Tag Archives: Big Stone Celtic

Celtic Connections

Jack’s weekly guest blog ruminates on the connective threads of here, there, then, and now

Now that we’re back from Wisconsin, things are beginning to get busy around here. And they appear to be taking on a British Isles tinge, I might add.

Yesterday I started teaching a series of five weekly classes on Scottish ballads and folk songs at the Higher Ed Center in Abingdon. This is always enjoyable and I’ve been doing it semi-annually for a few years now.

At the same time I am gearing up for the annual small group tour that I conduct around Scotland every year at the end of June. Everything is pretty much in place as I write this. The tour is another ‘labor of love’ – something I enjoy doing that ends up introducing me to a most interesting and diverse group of people. Since I always go over a few days before the tour starts, I get to catch up with friends and family. This year Wendy will finally be joining me after it ends, something we’ve been hoping for since I started this crazy venture eight years ago.

On top of that, as one of the group that organizes Big Stone Celtic (Sept 26 and 27, so mark your calendars!) I’m beginning to put together the program. For the first time we have an internationally famous headliner, Barbara Dickson, making her debut this side of the Atlantic, so I’m in the throes of applying for her work visa – a steep learning curve! Who knew the American government would require so much paperwork?

Just in case that isn’t enough I continue to put together my weekly radio show Celtic Clanjamphry (known affectionately now as ‘ClanJam’). Now in its sixth year (whoda thunk it, as they say in Southwest Virginia) my ongoing quest is to cover as many of the Celtic Nations as possible via music ancient and modern.

And finally, of course there are our regular bookstore events. Irish storyteller (and our good friend) Liz Weir will be the centerpiece of our evening of Irish stories and food tonight. Second Story Cafe owner Kelley is preparing Beef and Guinness pie, Colcannon and Apple Crumble to complete the Irish feast.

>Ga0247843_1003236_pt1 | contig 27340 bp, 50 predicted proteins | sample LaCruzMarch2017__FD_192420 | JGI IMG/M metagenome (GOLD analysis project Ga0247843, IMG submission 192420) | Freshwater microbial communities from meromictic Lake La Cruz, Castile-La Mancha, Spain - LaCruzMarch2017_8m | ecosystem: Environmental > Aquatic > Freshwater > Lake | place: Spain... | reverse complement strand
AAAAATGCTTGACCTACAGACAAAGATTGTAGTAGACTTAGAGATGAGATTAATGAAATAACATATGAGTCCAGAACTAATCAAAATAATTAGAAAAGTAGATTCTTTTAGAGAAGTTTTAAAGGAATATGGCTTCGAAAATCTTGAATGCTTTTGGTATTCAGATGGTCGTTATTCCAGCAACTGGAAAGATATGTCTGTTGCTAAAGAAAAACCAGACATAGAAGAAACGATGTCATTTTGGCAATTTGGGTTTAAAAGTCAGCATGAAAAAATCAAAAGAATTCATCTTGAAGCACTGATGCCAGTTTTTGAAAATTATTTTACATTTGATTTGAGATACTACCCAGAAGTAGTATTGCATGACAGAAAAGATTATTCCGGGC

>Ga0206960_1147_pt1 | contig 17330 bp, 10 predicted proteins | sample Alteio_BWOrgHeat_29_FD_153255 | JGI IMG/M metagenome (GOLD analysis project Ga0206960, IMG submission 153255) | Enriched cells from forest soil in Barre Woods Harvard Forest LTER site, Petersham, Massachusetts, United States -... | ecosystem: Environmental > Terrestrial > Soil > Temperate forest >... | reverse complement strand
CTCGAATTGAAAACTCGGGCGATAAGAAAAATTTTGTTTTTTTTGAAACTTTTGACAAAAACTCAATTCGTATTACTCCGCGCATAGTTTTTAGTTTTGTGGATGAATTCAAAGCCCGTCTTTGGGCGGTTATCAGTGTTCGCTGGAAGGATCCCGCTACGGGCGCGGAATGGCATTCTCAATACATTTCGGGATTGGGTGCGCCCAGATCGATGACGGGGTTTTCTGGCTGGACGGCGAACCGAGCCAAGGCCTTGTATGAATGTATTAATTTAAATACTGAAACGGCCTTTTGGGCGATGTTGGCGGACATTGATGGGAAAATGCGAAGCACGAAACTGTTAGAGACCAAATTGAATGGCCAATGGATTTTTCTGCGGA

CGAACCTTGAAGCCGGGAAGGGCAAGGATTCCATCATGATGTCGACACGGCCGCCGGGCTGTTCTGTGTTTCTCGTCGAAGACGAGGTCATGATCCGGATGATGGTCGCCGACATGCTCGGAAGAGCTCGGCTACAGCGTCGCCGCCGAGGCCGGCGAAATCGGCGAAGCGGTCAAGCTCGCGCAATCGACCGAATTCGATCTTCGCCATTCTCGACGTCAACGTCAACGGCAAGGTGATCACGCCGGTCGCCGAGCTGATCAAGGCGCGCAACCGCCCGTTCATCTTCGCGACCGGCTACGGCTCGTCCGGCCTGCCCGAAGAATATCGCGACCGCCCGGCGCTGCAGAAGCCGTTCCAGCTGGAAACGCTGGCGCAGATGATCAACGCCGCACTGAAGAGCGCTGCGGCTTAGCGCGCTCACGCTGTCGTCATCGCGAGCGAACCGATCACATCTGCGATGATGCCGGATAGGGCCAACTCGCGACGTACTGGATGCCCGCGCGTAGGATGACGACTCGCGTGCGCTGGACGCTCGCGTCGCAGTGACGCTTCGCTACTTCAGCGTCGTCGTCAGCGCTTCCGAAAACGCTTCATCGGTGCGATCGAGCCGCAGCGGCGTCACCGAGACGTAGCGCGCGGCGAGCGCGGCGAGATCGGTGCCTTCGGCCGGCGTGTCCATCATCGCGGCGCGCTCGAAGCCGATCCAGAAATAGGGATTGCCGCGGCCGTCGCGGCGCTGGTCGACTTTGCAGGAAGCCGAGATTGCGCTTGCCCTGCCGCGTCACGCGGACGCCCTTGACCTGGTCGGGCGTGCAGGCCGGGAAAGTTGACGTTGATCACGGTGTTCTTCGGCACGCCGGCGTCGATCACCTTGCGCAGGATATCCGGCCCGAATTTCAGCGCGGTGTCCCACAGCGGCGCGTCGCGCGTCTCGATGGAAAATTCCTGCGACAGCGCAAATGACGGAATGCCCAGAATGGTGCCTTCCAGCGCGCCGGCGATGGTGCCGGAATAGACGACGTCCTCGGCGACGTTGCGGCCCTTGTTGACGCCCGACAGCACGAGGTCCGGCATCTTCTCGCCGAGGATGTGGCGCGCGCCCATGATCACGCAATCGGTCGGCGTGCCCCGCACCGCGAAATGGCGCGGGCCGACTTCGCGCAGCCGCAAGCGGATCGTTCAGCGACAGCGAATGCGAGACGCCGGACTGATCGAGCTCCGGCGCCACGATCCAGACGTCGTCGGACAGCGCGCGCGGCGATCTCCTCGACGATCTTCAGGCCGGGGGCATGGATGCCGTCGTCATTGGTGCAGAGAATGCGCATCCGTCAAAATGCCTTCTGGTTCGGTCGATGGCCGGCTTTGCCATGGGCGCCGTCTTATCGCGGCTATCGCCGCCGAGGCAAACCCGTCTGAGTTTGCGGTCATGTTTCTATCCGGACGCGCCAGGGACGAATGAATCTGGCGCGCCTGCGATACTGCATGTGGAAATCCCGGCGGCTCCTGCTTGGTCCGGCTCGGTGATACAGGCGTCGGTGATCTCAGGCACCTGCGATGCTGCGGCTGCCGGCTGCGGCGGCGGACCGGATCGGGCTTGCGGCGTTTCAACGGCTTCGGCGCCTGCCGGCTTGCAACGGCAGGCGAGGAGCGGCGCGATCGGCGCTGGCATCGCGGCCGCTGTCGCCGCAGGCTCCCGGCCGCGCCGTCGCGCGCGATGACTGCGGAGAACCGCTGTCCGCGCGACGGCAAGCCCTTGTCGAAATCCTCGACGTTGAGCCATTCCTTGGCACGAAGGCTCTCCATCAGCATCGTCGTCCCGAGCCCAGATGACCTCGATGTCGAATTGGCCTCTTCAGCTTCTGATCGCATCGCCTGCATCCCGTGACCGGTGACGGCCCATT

Now, the great thing about all these happenings are the connections between them. Liz attended our wedding in Scotland, and she hosts my tour group every second year. Folk who listen to ClanJam come on the tour and folk who have been on the tour drop into the bookstore and come to our events. Others who attend my classes come to the bookstore, listen to the radio show and will be on this year’s tour. Big Stone Celtic fits right into all that and brings hundreds of visitors to our small town every year. It’s a nice circle, on a background of plaid and emerald green!

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Filed under Big Stone Gap, bookstore management, Downton Abbey, folklore and ethnography, Scotland, small town USA, Uncategorized, VA

Haste Ye Back!

As the year rolls around we have personal ‘seasons’. For me that includes ‘Festival Prep Season’ when I spend a month or so going around with little post-it-notes on every surface of the bookstore plus virtual ones in my head, all for the sake of Big Stone Celtic, our annual celebration of all things Celtic.

Now in its sixth year BSC, as it’s affectionately known, aims to make the connection between the ‘Scotch-Irish’ of Appalachia and their Celtic forbears. It’s unusual for two big reasons: modeled on traditional music festivals in Scotland, Ireland and Brittany it takes place downtown, using a variety of venues all within 5 minutes’ walk of each other; and it incorporates music, song, stories, workshops, dance, games and food to reflect the culture of all 7 Celtic Nations – Scotland, Ireland, Wales, Brittany, The Isle of Man, Cornwall and Galicia.